Adopting an interoperable framework for the smart grid isn’t just a question of technology standardization. It’s also about navigating the legal, regulatory, and business factors that affect...
Are subsidies the best way to achieve smart grid goals?
it isn’t economically efficient. For example, when spot prices are high, customers have no incentive to cut back on relatively low-value uses of energy. Dynamic retail pricing is the most direct and natural way to address this problem by charging more when marginal costs to serve are high and charging less when marginal costs are low. Dynamic retail pricing is economically more efficient than fixed retail pricing.
However, wholesale DR is an alternative mechanism to expose retail customers to the right price signal at the margin, even if they are on fixed rates. Even if they pay a fixed amount for energy they actually consume, customers can sell load reductions at wholesale energy spot prices. Their participation as DR can increase short-term economic efficiency, so long as their wholesale payment is LMP minus the avoided retail rate (not full LMP). Adding a subsidy to the wholesale payment is less efficient than with no subsidy and possibly less efficient than pure fixed rates with no DR at all ( i.e., because the subsidy is distortionary). 9
DR’s relationship to market efficiency becomes more interesting in the long-run. Imagine if a large fraction of customers became responsive to wholesale market prices. The peak load might be reduced by 10-20 percent, 10 and if that resulted in less generation capacity being built, energy price volatility and the frequency of shortage conditions could increase. 11 In shortage conditions, energy and operating reserves prices would have to rise until sufficient customers responded for supply to equal demand. Prices in scarcity conditions would be set according to the customers’ marginal willingness to pay for energy. 12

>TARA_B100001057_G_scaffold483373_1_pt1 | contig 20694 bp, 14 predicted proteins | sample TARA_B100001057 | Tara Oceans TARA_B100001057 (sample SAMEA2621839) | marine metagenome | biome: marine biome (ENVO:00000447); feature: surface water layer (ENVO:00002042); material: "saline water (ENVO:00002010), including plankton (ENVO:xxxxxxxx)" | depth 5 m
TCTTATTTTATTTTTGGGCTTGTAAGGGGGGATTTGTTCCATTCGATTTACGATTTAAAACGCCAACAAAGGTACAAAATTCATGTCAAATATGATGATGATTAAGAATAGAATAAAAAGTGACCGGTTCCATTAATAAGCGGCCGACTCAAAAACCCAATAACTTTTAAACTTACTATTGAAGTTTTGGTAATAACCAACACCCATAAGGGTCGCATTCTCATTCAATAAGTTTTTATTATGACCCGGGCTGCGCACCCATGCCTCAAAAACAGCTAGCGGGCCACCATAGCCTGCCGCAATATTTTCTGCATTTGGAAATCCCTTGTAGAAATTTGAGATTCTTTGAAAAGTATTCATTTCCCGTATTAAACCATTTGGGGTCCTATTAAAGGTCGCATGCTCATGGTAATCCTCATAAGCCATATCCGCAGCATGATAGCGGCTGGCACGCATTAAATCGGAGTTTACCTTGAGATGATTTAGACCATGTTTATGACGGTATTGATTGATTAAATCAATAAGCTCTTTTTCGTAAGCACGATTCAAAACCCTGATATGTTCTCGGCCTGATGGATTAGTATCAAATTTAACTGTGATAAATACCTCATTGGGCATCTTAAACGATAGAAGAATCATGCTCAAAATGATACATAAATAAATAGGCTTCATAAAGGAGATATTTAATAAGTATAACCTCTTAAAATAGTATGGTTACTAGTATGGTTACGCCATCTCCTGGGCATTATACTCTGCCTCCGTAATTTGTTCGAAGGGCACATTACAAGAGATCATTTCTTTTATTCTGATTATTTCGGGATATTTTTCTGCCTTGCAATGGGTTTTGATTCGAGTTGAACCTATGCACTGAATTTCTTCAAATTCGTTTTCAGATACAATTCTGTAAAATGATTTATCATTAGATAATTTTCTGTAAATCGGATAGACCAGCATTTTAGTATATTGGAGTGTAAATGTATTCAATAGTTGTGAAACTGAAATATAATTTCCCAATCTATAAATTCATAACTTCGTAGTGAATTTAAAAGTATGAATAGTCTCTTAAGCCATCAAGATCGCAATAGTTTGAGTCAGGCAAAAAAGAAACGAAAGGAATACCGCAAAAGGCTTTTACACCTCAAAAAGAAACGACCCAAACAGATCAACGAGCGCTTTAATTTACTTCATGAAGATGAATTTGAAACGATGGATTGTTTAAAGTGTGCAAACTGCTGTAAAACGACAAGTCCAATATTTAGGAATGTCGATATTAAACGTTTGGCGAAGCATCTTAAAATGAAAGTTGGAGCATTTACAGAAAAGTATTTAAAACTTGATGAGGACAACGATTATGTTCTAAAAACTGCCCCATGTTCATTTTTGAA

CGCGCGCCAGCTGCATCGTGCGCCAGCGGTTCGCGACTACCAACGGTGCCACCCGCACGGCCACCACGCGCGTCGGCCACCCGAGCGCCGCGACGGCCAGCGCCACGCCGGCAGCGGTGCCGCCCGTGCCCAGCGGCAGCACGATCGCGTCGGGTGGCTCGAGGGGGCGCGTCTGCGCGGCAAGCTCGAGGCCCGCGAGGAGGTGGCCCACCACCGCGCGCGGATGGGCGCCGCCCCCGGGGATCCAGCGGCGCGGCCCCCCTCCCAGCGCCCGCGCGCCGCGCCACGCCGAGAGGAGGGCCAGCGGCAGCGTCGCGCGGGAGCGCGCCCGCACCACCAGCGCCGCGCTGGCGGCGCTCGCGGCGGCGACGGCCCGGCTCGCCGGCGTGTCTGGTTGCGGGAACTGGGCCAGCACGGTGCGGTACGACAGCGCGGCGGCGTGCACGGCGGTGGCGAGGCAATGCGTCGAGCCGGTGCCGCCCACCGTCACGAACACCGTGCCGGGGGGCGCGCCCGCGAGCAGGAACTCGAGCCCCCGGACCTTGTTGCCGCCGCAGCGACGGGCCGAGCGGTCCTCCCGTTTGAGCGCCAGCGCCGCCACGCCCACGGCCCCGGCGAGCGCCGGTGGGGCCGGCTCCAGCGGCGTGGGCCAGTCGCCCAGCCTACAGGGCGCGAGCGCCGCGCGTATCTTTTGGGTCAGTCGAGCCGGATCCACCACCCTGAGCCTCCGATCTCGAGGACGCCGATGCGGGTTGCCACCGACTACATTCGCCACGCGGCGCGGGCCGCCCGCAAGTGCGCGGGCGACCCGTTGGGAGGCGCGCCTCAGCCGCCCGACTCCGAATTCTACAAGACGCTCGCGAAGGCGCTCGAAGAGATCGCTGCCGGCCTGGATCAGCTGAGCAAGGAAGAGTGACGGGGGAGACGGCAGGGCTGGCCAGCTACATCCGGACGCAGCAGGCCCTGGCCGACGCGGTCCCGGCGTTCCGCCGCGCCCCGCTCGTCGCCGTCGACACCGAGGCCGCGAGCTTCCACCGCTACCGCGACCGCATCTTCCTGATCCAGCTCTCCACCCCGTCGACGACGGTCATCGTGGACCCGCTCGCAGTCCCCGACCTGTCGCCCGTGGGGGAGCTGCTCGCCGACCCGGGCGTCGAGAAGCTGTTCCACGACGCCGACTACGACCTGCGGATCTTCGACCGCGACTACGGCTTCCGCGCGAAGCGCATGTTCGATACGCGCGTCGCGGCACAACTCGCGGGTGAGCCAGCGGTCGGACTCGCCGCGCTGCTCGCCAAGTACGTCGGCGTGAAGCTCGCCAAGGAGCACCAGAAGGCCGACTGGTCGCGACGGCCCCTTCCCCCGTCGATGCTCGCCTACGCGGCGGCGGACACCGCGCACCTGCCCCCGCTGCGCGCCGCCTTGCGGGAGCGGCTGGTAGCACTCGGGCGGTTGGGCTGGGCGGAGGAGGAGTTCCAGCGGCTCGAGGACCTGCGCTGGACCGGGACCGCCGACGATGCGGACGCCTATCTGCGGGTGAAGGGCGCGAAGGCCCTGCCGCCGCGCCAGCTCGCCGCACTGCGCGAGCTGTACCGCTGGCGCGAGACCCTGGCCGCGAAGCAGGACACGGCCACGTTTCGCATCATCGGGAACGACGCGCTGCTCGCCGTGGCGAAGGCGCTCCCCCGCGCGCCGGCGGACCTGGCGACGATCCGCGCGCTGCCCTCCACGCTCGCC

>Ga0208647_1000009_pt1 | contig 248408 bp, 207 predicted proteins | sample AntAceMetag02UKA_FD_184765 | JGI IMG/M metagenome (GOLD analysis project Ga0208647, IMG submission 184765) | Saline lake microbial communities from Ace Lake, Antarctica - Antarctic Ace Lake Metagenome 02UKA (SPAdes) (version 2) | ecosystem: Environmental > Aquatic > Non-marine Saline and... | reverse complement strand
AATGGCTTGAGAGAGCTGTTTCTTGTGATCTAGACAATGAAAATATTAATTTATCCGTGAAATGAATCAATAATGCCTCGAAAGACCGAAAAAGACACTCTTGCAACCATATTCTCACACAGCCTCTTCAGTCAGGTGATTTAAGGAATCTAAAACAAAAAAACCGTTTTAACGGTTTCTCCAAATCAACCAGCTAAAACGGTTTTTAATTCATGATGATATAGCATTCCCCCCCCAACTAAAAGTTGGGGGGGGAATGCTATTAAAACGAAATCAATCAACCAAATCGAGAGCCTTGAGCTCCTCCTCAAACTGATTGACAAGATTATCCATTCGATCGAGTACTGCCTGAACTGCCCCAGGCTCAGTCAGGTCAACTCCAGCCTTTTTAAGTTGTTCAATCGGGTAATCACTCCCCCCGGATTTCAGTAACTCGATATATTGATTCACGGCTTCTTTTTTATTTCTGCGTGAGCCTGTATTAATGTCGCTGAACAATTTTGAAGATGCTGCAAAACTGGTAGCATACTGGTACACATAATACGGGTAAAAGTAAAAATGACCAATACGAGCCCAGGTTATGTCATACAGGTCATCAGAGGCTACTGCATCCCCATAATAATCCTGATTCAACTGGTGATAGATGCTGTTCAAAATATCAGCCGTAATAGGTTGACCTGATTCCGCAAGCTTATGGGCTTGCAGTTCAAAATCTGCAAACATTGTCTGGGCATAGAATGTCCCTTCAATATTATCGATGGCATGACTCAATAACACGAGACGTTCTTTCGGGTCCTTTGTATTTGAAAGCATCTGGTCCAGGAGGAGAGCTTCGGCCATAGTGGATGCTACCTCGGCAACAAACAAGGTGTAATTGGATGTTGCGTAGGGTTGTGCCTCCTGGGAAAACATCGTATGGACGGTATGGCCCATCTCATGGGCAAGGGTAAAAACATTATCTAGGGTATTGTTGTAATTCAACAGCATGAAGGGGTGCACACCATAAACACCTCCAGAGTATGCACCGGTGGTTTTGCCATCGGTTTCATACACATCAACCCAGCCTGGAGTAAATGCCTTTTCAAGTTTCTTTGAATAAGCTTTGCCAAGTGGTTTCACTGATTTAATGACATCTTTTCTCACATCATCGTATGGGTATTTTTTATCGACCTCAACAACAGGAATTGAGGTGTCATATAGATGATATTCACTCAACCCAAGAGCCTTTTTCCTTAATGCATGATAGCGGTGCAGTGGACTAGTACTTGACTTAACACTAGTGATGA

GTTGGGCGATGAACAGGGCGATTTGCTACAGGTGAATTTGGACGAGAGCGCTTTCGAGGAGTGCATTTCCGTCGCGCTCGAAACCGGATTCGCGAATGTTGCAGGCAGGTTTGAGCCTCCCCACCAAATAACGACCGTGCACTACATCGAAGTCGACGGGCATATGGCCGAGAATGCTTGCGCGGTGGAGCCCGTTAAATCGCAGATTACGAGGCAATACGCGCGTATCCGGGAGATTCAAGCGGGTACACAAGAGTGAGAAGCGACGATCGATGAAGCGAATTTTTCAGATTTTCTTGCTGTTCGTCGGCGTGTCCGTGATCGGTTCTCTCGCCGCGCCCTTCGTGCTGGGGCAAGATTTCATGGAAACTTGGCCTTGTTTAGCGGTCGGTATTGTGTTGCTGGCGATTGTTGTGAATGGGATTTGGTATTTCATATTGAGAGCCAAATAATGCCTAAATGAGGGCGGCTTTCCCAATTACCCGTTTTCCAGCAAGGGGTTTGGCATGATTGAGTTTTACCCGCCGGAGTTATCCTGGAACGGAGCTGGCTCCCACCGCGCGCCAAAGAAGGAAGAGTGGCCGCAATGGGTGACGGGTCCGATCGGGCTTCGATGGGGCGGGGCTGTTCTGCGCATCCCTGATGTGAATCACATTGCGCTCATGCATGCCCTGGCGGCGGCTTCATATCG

In effect, by responding to high prices during scarcity conditions, the customers would sort themselves into various levels of non-firmness instead of everyone having to pay for the same level of reliability. There would be less need for administratively determined scarcity prices. There still might be administratively determined planning-reserve margins to ensure a certain level of reliability for the fraction of load that prefers to be firm, but the market price of capacity to meet such a requirement might be very low or zero due to the higher energy prices. Compare such an ideal, market-based outcome to today’s: Billions of dollars are paid for capacity in order to meet administratively-determined reliability levels uniformly across almost all customers.
Attaining a more efficient, customer preference-based market depends primarily on achieving deep penetration of DR or dynamic pricing, e.g., 60 to 75 percent in the FERC potential study. 13 The limiting factors primarily are the development of advanced metering infrastructure (AMI) and the introduction of dynamic retail rates. Arguably, the direct funding of AMI infrastructure ( i.e., roughly $200 per meter before counting operational savings and other benefits, discussed below) should be viewed as competing with DR subsidies for scarce ratepayer dollars. Funding AMI is a more direct way to expand the number of customers that are price responsive. Full LMP subsidies for load reductions certainly stimulate more frequent activity by existing DR resources, but it’s unclear how many new DR resources they